Today is the day we celebrate all those 19-year-old borderline alcoholics with automatic weapons. Enjoy them. Don't thank them...they don't take praise or the spotlight well. But definitely appreciate them. Buy them a beer at the bar. Or take one out back behind the bar and let them get to second base. Hell, hire one! Trust me, they will work harder and longer for you than some trust-fund baby looking for direction...
When the creek and river flows get skinny the trout get spooky. They know they can be easily seen by predators (herons, raccoons...and fishermen). The upside is that the fish are still hungry and don't have quite as much food available as they did in the summer. This makes them relatively easy to catch so long as you are sneaky!
Wear drab clothing, be aware of your shadow and take advantage of whatever natural or man made concealment is available.
At Rocky Mountain Anglers we are approaching our fly tying classes a bit differently this Winter. We will be offering ONLY one-on-one classes and I will be very open to scheduling. The problems I have always found with the way Intro-Fly Tying has been taught is twofold. First: These classes have usually been group events (3 to 5 students) mainly to maximise the profits for the shop offering the class, not necessarily with the benefit of the beginning tier in mind. Second: We all are busy these days, so it is hard to make extracurricular things happen on the calendar. My intent is to get someone trained and as fluent as possible on the tying vise without delay. Hence the one-on-one classes with open scheduling...If next Tuesday morning before work is your only opening, then let's do it!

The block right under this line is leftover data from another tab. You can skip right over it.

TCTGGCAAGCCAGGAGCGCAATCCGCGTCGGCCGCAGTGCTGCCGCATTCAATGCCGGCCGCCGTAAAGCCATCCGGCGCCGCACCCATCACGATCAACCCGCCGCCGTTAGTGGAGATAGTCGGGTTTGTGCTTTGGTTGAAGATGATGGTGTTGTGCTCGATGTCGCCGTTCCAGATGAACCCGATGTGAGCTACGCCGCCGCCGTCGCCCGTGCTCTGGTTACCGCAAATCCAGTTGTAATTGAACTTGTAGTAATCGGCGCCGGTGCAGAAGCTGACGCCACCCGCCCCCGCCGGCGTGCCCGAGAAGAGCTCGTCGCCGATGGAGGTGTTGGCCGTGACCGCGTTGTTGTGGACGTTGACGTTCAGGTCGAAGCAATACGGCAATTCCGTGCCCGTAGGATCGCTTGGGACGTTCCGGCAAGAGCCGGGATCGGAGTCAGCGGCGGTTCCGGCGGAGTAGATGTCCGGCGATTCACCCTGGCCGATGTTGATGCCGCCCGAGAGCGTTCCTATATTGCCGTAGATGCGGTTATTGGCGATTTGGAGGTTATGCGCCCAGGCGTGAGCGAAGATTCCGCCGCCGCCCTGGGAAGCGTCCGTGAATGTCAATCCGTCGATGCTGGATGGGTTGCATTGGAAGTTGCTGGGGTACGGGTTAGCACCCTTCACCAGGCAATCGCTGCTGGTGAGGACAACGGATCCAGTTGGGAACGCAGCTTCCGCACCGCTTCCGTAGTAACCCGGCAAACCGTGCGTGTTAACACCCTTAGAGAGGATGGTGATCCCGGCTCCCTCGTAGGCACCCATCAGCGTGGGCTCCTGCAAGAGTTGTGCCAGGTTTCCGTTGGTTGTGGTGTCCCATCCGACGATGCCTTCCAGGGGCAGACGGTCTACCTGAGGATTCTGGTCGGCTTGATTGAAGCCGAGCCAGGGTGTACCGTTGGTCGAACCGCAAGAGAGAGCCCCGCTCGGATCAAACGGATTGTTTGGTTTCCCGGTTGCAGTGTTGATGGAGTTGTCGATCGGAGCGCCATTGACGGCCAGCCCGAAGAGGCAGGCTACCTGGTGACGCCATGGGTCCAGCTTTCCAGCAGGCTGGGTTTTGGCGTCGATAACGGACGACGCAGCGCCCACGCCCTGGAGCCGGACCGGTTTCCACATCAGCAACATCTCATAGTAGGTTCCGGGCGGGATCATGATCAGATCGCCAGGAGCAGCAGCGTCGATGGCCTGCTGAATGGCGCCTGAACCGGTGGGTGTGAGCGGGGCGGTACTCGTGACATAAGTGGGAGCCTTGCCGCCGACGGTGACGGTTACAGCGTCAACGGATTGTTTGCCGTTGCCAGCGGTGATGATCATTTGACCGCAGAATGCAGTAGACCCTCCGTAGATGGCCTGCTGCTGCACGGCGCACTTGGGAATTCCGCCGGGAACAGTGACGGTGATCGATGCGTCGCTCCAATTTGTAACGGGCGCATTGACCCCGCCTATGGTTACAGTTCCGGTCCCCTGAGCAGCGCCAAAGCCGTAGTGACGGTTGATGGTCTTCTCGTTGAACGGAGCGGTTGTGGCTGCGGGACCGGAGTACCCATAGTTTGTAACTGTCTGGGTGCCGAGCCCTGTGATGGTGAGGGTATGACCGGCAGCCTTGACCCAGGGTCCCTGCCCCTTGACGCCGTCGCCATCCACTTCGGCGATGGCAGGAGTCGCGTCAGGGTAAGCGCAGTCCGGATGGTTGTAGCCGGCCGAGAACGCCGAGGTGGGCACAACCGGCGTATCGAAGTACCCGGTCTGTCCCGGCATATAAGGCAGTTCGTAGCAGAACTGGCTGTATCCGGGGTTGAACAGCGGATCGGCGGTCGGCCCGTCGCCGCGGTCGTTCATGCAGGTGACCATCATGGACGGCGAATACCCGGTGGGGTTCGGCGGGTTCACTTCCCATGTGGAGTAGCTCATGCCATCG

Fly Tying Classes are $25 an hour (We do gift cards!) but we are offering free classes with purchase of certain essential tying equipment....such as this Peak Rotary Vise (made here in Loveland, CO!) that sells for $149. RMA will honor two free one-hour tying sessions. With the perchase of a Dr. Slick 7-piece tool kit ($54) you get one free class.
Call Rocky Mountain Anglers in Boulder: (303) 447-2400
The Krystowski Minnow is one of my early original fly designs. I began tying this fly long before I was part of the fly fishing industry and a contract fly designer. It was at a point in my life when I had very limited time to spend behind a vise and, more influentially, when I had very little money to spend on tying material. I needed an all-purpose baitfish streamer that I could use for every occasion. I could not afford to have multiple fly boxes for every species of fish, but I was fishing everywhere and often. I needed a fly for river smallmouth, farm pond largemouth, Spring steelhead, Fall browns, wiper, walleye and northern pike. If I had a handful of Krystowski Minnows in my box I was all set. The fly needed to be cheap to tie, fast to tie and never fall apart...even after being chewed on by northern pike. I have old fishing buddies back in my home town who fish this fly over everything else. The fly is named after a family in northern Ohio who owned a small bass pond and would let me fish and invite me in for dinner. The earliest prototypes of this fly were fished in their pond.